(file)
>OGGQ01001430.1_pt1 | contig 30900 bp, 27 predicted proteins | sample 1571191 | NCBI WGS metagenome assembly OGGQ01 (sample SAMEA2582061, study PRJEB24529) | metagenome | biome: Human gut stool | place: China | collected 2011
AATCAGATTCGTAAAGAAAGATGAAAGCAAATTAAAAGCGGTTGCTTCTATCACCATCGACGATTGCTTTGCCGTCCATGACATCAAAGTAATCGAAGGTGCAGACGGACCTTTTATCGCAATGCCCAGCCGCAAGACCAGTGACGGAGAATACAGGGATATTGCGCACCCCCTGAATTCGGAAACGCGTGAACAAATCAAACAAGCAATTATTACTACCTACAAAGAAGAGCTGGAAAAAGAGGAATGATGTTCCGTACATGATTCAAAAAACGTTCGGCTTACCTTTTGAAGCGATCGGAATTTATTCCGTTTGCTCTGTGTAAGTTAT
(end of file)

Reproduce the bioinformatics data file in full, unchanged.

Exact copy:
>OGGQ01001430.1_pt1 | contig 30900 bp, 27 predicted proteins | sample 1571191 | NCBI WGS metagenome assembly OGGQ01 (sample SAMEA2582061, study PRJEB24529) | metagenome | biome: Human gut stool | place: China | collected 2011
AATCAGATTCGTAAAGAAAGATGAAAGCAAATTAAAAGCGGTTGCTTCTATCACCATCGACGATTGCTTTGCCGTCCATGACATCAAAGTAATCGAAGGTGCAGACGGACCTTTTATCGCAATGCCCAGCCGCAAGACCAGTGACGGAGAATACAGGGATATTGCGCACCCCCTGAATTCGGAAACGCGTGAACAAATCAAACAAGCAATTATTACTACCTACAAAGAAGAGCTGGAAAAAGAGGAATGATGTTCCGTACATGATTCAAAAAACGTTCGGCTTACCTTTTGAAGCGATCGGAATTTATTCCGTTTGCTCTGTGTAAGTTAT